Howard Dean: "This Is Ridiculous. We're 60 Years Behind the Times" on Fixing Health Care
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During the 2004 presidential primaries, the conventional wisdom among Howard Dean's energized supporters was that the over-the-top conservative attacks on the Vermont governor reflected the degree to which the right feared his nomination. With his blunt, plainspoken populism, the argument went at the time, Dean represented a threat to the Bush administration's prospects for re-election that his more polished Democratic opponents lacked.
Five years later, and it may be the "disease care" industry -- now spending $1.4 million each and every day to lobby lawmakers against implementing significant health reforms -- that may be sweating Dean's simple, but uncompromising, brand of politics.
In his new book, Howard Dean's Prescription for Real Health Care Reform, the physician and former candidate explains what makes the American health care system the most expensive in the world but nowhere near the best. He calmly destroys the industry's arguments against substantial change and offers a plan to give everyone access to quality health care at a price that won't break the bank.
AlterNet caught up with Dean to discuss the book and the larger political landscape in which the debate over health care is taking place.
Joshua Holland: In your new book, you offer a prescription for fixing our ailing health care system. You lay out the scope of the crisis really well, both in human terms and in terms of the costs -- the financial burdens our system places on households and firms. And like the plan that Obama has laid out, like the Hacker Plan, your prescription revolves around a robust public health insurance option. Can you explain in a nutshell what that is -- what that looks like?
Howard Dean: In a nutshell, it looks like Medicare. We've had a single-payer in this country for 45 years, and the Republicans have used the same language today that they were using in 1965 to denounce it. And it works really well.
It has its faults like every system, but it is cheaper, it is more efficient and a far smaller percentage of dollars that goes into it is spent on non-health-care items. It's about five times as expensive to insure yourself with a private health insurance than it is with Medicare. So that's what the public option looks like. It's what we've had -- and your grandparents, and your parents have had -- for years.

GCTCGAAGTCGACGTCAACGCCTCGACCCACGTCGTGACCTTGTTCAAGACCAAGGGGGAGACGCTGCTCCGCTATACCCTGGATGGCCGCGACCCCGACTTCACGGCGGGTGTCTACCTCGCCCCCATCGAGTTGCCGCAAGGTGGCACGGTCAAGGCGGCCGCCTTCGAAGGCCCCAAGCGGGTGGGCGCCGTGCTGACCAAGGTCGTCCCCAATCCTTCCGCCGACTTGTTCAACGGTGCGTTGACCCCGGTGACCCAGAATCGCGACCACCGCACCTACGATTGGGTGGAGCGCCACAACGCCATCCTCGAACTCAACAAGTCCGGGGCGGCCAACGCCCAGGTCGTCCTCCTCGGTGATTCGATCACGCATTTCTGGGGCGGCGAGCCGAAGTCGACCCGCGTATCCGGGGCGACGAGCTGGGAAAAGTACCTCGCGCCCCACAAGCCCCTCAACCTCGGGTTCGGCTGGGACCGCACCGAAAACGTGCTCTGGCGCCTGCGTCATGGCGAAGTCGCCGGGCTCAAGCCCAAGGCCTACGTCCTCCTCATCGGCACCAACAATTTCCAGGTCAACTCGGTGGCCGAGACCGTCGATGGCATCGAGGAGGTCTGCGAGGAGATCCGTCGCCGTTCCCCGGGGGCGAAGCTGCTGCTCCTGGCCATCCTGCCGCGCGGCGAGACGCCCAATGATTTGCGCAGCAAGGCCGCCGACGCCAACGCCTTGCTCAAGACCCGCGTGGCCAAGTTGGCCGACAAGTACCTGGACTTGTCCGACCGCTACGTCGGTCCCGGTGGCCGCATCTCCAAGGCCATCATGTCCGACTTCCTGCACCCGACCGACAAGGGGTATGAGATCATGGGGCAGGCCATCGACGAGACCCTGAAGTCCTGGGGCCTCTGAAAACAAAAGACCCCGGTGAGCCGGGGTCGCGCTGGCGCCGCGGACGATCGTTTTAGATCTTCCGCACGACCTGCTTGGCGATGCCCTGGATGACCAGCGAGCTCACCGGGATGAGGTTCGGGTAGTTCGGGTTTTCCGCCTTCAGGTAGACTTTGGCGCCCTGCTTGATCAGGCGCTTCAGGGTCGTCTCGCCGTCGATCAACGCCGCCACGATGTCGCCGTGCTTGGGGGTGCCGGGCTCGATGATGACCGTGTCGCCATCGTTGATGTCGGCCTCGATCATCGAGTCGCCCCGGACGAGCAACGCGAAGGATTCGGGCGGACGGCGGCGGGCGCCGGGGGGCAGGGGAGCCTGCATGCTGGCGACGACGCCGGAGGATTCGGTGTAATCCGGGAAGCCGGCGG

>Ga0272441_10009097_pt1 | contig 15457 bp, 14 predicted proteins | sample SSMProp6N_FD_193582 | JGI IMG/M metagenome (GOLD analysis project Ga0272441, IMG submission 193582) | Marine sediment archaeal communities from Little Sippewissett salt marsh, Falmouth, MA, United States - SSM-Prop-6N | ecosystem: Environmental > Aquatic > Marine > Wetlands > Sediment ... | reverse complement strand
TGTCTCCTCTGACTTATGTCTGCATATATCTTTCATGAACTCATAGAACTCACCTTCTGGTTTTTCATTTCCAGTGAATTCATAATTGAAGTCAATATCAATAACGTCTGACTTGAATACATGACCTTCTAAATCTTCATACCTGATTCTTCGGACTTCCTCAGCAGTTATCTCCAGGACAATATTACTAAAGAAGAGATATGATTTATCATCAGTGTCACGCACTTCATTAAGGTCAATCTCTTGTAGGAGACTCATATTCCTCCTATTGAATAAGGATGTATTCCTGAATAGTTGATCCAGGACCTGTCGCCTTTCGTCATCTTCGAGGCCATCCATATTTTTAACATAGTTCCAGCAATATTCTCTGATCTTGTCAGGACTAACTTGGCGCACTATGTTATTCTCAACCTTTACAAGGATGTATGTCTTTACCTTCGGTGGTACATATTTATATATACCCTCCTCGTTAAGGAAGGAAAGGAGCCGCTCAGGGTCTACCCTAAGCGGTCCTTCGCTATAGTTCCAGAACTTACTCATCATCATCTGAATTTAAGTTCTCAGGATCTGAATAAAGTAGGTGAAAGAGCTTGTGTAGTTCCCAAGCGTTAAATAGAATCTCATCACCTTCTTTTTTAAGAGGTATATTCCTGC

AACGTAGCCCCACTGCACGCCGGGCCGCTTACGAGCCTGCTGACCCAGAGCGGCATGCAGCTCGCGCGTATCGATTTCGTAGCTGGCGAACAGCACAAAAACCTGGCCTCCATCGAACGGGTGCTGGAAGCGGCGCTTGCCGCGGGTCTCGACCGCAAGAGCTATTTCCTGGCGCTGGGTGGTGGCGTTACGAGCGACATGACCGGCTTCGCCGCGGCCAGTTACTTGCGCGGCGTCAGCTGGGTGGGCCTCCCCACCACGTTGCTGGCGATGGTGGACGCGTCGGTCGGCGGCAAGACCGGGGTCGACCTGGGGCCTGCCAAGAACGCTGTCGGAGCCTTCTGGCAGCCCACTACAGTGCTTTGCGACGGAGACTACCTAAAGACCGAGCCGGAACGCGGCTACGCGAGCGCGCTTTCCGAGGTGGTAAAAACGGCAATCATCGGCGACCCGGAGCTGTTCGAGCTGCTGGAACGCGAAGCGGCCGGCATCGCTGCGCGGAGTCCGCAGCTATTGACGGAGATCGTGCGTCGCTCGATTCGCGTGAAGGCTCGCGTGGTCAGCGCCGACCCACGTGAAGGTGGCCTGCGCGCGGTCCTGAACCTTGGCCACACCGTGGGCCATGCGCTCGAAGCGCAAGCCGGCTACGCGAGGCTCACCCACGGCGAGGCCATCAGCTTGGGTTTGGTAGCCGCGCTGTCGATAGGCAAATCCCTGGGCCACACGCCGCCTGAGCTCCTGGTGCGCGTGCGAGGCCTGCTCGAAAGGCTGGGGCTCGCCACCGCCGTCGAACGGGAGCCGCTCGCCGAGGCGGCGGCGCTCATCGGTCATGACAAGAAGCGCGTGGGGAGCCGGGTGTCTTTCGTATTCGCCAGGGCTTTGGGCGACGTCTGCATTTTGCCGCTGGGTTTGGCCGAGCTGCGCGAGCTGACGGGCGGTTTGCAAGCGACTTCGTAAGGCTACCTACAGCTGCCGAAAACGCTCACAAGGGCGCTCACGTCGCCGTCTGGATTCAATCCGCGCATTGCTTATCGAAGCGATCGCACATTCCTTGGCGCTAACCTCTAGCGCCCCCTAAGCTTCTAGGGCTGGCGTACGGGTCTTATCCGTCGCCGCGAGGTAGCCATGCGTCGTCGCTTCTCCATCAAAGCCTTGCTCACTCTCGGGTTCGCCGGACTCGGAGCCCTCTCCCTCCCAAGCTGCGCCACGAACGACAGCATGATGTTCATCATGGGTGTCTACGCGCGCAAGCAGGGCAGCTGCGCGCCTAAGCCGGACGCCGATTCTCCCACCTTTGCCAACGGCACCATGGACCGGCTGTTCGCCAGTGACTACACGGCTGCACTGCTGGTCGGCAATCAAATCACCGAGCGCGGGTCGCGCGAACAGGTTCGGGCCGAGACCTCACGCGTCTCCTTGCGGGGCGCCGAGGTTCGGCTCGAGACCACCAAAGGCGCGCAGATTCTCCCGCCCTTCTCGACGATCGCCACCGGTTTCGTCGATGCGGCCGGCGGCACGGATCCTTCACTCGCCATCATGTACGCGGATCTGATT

JH: Now, you note that the debate has shifted over the years, from "how do we cover the uninsured?" to "how do we contain out-of-control costs?" So, in terms of this public insurance option, it'll result in a very large insurance pool, which will give it the ability to negotiate better prices and cut down on overhead. Can you just give me a little bit more on other ways that it might help contain costs?
HD: Well, there are two ways it contains costs. The first is that, of course, it's a huge pool. The second is, in terms of containing costs for ordinary Americans, [Medicare] can't and won't engage in the kinds of things that private insurance companies do. They don't have bureaucrats who second-guess doctors and make bad medical decisions. They don't pay extraordinary amounts of money for repeat procedures -- at least they do that less than the private sector does. They don't pay chief executives in the seven-, eight- or nine-figure range for their salaries. They don't have to advertise.
So it's much cheaper and more effective and efficient to control costs if you have a large public option. And the other thing about this is that the American people get to choose. You know, the Republicans are screaming and yelling about socialized medicine. Well, let the American people choose -- if they don't like it they won't choose it.